This two-parter spanned season three's ending and season four's opening, offering one of the series' best cliffhangers. It also offers up the Borg, Trek's best villains, in their best storyline ever. Picard gets kidnapped, and assimilated, by the Borg, the Borg invade Federation space, and all hell breaks loose. There are few, if any, lines more chilling in TNG history than Borgified Picard declaring, "I am Locutus of Borg. Resistance is futile. Your life, as it has been, is over."
One of the great strengths of Star Trek in all its incarnations -- but perhaps most exemplified in TNG -- is its flexibility. Just as an episode like "Yesterday's Enterprise" excels at delivering high-proof space opera on a grand scale, "Darmok" exemplifies the smaller, think-piece approach. Here, Picard and an alien are beamed down to a planet and held there, where they have to learn to communicate to survive. Sure, the central conceit of a language made entirely of metaphor is a little shaky, but the way it's all worked out on screen is captivating, not because of crazy special effects, but because of a cool idea, well-executed. That's a style of science fiction that doesn't make it to television nearly often enough, and this season five episode is one of Trek's best examples of it.
This season five episode could arguably earn a spot on this list by virtue of its cold open: the Enterprise is damaged, things go downhill and blammo, the ship explodes. That's right: just minutes into the episode they kill every damn member of the crew and destroy the entire ship. Then we start over, and relive a series of events over and over until subtle clues tip the crew off that they've been reliving a time loop and Data manages to send a message to his next time-loop iteration that saves the day. It's a strong episode that gets pushed over the top by a brief, but awesome, guest role by Kelsey Grammar as the captain of the USS Bozeman. That's right, kids: Frasier is a starship captain in the Trek universe.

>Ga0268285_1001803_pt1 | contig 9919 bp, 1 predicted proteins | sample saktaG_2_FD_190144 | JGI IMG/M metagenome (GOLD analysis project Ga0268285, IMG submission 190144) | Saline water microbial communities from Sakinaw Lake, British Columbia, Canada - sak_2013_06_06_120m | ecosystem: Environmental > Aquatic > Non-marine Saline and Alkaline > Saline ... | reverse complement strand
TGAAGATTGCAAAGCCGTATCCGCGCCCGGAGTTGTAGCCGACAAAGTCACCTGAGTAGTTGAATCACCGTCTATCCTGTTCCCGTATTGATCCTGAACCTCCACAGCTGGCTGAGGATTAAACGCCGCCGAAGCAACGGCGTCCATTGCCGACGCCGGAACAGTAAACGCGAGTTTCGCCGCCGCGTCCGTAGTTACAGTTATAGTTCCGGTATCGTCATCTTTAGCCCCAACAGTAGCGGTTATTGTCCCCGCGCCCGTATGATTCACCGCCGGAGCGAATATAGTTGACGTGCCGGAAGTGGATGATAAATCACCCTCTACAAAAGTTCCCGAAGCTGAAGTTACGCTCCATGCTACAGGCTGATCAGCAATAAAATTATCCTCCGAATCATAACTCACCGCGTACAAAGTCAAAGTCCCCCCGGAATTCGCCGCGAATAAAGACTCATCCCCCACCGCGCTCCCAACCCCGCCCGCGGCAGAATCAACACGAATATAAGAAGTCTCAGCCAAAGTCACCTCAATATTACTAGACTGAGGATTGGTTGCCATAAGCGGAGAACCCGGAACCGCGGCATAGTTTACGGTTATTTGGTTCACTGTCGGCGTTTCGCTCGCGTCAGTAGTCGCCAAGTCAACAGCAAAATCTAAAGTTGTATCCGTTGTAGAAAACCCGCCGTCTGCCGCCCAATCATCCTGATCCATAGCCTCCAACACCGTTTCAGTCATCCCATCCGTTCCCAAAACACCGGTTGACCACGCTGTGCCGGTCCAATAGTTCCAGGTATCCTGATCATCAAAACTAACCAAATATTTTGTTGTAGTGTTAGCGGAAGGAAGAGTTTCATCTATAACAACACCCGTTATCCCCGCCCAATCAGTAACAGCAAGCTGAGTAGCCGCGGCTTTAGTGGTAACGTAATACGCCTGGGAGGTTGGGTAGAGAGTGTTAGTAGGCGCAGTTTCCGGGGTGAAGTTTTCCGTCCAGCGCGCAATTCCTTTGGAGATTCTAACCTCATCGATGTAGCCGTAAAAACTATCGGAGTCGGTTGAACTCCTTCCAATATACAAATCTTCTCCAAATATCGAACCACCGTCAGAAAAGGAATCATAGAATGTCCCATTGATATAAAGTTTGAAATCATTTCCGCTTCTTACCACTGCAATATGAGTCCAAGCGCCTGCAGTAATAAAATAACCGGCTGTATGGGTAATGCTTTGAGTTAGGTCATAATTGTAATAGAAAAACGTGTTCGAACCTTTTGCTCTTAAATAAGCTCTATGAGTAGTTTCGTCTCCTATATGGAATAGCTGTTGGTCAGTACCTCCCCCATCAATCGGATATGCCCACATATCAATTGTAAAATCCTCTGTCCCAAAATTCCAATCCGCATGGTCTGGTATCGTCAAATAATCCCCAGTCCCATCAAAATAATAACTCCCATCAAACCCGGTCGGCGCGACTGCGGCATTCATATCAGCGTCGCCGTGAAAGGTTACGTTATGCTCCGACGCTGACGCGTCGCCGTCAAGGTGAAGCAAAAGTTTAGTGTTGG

There are few, if any, Trek episodes from any series more poignant than this one. Picard is hit by an alien probe and goes unconscious. He awakes in a new world, where he's told he is someone else and that his memories of the Enterprise are merely figments of a fever dream. He proceeds to live an entire lifetime on the planet, raising a family, learning to play the flute and discovering the imminent destruction of his world. Eventually, after his children are grown and his wife dead, he sees a probe launched that contains the memories of his planet, sent to contact aliens and share those memories. Upon realizing he's the one the probe met, he awakes on the Enterprise, and when the probe is brought aboard he finds his flute inside. Good stuff -- so good it won a Hugo.
This two-parter from season six is arguably the high water mark of the entire series, particularly part two. Picard is sent on a dangerous covert mission into Cardassian territory, leaving Captain Jellico (played well by Ronny Cox) in command of the Enterprise. Then, in an unusually dark turn for Trek, Picard is captured, and tortured, by the Cardassians. Patrick Stewart and David Warner (playing his Cardassian interrogator) deliver two of the best Trek performances of all time, in the service of strong story that offers one of the most nuanced and realistic treatments of torture in television history. What's not to love?
The omnipotent Q (John de Lancie) is a fan favorite, even though his episodes aren't necessarily among the series' best. But in season six's "Tapestry," he does some good work. Picard dies after his artificial heart suffers damage and he meets Q in the afterlife. Q offers Picard a chance to go back to his youth and change things so he never has to have an artificial heart, only to find that taking the safe path in the past leads him to a life of mediocrity. Having taught his lesson, Q restores Picard to his original timeline and Dr. Crusher revives him. Not only is it the TNG version of It's a Wonderful Life, but this episode offers a fantastic glimpse into the backstory of its best character (Picard) while finally giving Q a great episode in which to shine.